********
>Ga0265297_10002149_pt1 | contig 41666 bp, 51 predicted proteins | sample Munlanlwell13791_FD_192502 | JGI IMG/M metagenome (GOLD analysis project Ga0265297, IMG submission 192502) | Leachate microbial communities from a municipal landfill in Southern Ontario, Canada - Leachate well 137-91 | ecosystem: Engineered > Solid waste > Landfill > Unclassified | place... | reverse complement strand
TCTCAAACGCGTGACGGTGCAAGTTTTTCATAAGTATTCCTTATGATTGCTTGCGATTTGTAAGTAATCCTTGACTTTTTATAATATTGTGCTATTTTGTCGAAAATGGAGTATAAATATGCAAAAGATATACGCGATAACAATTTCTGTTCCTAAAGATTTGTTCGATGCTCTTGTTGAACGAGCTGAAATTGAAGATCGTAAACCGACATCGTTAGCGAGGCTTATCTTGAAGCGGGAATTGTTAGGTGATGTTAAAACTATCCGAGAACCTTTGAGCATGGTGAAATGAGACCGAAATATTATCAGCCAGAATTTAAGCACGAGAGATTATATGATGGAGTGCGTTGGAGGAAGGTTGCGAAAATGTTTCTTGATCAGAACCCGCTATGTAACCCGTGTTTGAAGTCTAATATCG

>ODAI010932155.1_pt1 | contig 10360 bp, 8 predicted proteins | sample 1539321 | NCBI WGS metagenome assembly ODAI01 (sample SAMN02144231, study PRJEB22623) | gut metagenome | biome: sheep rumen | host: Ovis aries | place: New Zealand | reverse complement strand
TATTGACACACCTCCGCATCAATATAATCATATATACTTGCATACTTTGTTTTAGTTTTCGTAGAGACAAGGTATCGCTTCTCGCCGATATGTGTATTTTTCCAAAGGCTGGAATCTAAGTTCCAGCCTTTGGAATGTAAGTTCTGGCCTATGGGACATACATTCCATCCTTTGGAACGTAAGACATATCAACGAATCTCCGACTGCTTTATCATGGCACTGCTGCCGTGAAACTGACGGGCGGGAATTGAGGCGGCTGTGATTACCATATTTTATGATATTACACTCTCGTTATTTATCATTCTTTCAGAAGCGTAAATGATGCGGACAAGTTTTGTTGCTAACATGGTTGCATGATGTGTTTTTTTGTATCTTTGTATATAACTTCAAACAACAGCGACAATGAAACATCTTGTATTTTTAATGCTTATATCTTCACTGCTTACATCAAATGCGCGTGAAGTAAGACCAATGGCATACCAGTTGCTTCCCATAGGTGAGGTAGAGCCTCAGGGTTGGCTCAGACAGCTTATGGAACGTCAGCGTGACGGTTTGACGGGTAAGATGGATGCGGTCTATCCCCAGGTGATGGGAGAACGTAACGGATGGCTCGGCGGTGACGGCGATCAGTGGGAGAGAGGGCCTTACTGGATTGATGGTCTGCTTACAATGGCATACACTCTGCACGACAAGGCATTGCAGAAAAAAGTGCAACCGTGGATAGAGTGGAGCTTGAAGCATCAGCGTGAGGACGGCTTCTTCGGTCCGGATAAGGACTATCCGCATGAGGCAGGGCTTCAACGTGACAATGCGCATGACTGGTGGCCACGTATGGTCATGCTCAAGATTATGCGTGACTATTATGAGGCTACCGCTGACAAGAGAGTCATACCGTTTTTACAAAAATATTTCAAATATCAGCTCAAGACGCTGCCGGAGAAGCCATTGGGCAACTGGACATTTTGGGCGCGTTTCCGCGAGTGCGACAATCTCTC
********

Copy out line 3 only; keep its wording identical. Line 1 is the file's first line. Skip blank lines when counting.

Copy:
>ODAI010932155.1_pt1 | contig 10360 bp, 8 predicted proteins | sample 1539321 | NCBI WGS metagenome assembly ODAI01 (sample SAMN02144231, study PRJEB22623) | gut metagenome | biome: sheep rumen | host: Ovis aries | place: New Zealand | reverse complement strand